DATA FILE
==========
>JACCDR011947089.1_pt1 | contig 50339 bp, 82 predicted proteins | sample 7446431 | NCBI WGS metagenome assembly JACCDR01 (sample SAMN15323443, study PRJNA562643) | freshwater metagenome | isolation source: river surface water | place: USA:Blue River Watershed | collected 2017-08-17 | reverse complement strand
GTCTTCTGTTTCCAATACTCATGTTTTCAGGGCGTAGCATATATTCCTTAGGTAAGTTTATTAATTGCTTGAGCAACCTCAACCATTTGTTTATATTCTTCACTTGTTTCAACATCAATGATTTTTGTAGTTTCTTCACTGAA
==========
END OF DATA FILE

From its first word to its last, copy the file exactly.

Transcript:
>JACCDR011947089.1_pt1 | contig 50339 bp, 82 predicted proteins | sample 7446431 | NCBI WGS metagenome assembly JACCDR01 (sample SAMN15323443, study PRJNA562643) | freshwater metagenome | isolation source: river surface water | place: USA:Blue River Watershed | collected 2017-08-17 | reverse complement strand
GTCTTCTGTTTCCAATACTCATGTTTTCAGGGCGTAGCATATATTCCTTAGGTAAGTTTATTAATTGCTTGAGCAACCTCAACCATTTGTTTATATTCTTCACTTGTTTCAACATCAATGATTTTTGTAGTTTCTTCACTGAA